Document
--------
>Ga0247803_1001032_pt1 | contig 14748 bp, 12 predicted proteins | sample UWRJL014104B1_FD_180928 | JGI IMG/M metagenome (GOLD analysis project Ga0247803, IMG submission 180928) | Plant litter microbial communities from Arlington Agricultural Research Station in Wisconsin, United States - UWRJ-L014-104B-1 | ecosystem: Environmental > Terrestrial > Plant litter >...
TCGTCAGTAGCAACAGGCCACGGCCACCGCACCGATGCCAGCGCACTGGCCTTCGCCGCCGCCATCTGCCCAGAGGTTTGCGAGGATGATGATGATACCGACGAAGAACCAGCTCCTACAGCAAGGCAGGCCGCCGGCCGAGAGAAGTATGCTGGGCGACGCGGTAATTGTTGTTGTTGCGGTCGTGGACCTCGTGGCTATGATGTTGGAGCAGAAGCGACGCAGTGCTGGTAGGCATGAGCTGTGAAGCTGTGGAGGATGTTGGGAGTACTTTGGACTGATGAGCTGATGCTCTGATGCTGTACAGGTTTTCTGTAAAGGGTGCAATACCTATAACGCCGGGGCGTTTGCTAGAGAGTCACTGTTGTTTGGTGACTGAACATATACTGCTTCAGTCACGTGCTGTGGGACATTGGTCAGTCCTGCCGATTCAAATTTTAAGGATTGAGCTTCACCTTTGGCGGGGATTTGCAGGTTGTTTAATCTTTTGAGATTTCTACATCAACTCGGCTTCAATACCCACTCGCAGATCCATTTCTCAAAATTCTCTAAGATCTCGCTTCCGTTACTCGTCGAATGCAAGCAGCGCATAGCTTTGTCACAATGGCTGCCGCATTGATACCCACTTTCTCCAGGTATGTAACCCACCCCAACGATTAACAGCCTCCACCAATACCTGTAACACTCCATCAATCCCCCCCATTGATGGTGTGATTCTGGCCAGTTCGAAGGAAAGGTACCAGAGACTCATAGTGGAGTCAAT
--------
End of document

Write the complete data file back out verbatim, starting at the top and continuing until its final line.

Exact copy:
>Ga0247803_1001032_pt1 | contig 14748 bp, 12 predicted proteins | sample UWRJL014104B1_FD_180928 | JGI IMG/M metagenome (GOLD analysis project Ga0247803, IMG submission 180928) | Plant litter microbial communities from Arlington Agricultural Research Station in Wisconsin, United States - UWRJ-L014-104B-1 | ecosystem: Environmental > Terrestrial > Plant litter >...
TCGTCAGTAGCAACAGGCCACGGCCACCGCACCGATGCCAGCGCACTGGCCTTCGCCGCCGCCATCTGCCCAGAGGTTTGCGAGGATGATGATGATACCGACGAAGAACCAGCTCCTACAGCAAGGCAGGCCGCCGGCCGAGAGAAGTATGCTGGGCGACGCGGTAATTGTTGTTGTTGCGGTCGTGGACCTCGTGGCTATGATGTTGGAGCAGAAGCGACGCAGTGCTGGTAGGCATGAGCTGTGAAGCTGTGGAGGATGTTGGGAGTACTTTGGACTGATGAGCTGATGCTCTGATGCTGTACAGGTTTTCTGTAAAGGGTGCAATACCTATAACGCCGGGGCGTTTGCTAGAGAGTCACTGTTGTTTGGTGACTGAACATATACTGCTTCAGTCACGTGCTGTGGGACATTGGTCAGTCCTGCCGATTCAAATTTTAAGGATTGAGCTTCACCTTTGGCGGGGATTTGCAGGTTGTTTAATCTTTTGAGATTTCTACATCAACTCGGCTTCAATACCCACTCGCAGATCCATTTCTCAAAATTCTCTAAGATCTCGCTTCCGTTACTCGTCGAATGCAAGCAGCGCATAGCTTTGTCACAATGGCTGCCGCATTGATACCCACTTTCTCCAGGTATGTAACCCACCCCAACGATTAACAGCCTCCACCAATACCTGTAACACTCCATCAATCCCCCCCATTGATGGTGTGATTCTGGCCAGTTCGAAGGAAAGGTACCAGAGACTCATAGTGGAGTCAAT